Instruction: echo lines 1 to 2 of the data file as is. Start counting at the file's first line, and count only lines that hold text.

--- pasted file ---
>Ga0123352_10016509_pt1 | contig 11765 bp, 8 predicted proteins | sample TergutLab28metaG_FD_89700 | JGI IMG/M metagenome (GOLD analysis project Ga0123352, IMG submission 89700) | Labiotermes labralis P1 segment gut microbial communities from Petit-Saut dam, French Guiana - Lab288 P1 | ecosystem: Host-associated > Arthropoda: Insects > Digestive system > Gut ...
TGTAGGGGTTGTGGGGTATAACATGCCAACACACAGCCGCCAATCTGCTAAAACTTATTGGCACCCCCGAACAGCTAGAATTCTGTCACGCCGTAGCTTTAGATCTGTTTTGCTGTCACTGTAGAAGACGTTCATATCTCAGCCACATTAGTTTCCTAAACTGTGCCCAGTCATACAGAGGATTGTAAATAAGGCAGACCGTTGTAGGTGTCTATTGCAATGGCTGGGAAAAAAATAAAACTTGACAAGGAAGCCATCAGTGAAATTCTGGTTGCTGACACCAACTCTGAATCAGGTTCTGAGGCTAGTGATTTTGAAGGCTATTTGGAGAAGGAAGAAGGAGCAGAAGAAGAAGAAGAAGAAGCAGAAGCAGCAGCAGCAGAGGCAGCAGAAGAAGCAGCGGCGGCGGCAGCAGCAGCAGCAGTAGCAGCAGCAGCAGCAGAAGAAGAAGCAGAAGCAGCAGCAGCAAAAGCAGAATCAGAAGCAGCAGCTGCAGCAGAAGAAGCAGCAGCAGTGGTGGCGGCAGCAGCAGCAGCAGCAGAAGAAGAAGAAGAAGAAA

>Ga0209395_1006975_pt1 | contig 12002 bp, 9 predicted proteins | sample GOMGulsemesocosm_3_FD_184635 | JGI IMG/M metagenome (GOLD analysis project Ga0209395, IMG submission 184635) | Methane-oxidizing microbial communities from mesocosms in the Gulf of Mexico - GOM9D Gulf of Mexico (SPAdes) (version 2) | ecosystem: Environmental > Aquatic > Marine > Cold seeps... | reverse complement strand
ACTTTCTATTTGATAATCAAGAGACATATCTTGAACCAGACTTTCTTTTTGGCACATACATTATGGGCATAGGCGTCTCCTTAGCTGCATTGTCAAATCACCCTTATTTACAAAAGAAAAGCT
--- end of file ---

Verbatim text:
>Ga0123352_10016509_pt1 | contig 11765 bp, 8 predicted proteins | sample TergutLab28metaG_FD_89700 | JGI IMG/M metagenome (GOLD analysis project Ga0123352, IMG submission 89700) | Labiotermes labralis P1 segment gut microbial communities from Petit-Saut dam, French Guiana - Lab288 P1 | ecosystem: Host-associated > Arthropoda: Insects > Digestive system > Gut ...
TGTAGGGGTTGTGGGGTATAACATGCCAACACACAGCCGCCAATCTGCTAAAACTTATTGGCACCCCCGAACAGCTAGAATTCTGTCACGCCGTAGCTTTAGATCTGTTTTGCTGTCACTGTAGAAGACGTTCATATCTCAGCCACATTAGTTTCCTAAACTGTGCCCAGTCATACAGAGGATTGTAAATAAGGCAGACCGTTGTAGGTGTCTATTGCAATGGCTGGGAAAAAAATAAAACTTGACAAGGAAGCCATCAGTGAAATTCTGGTTGCTGACACCAACTCTGAATCAGGTTCTGAGGCTAGTGATTTTGAAGGCTATTTGGAGAAGGAAGAAGGAGCAGAAGAAGAAGAAGAAGAAGCAGAAGCAGCAGCAGCAGAGGCAGCAGAAGAAGCAGCGGCGGCGGCAGCAGCAGCAGCAGTAGCAGCAGCAGCAGCAGAAGAAGAAGCAGAAGCAGCAGCAGCAAAAGCAGAATCAGAAGCAGCAGCTGCAGCAGAAGAAGCAGCAGCAGTGGTGGCGGCAGCAGCAGCAGCAGCAGAAGAAGAAGAAGAAGAAA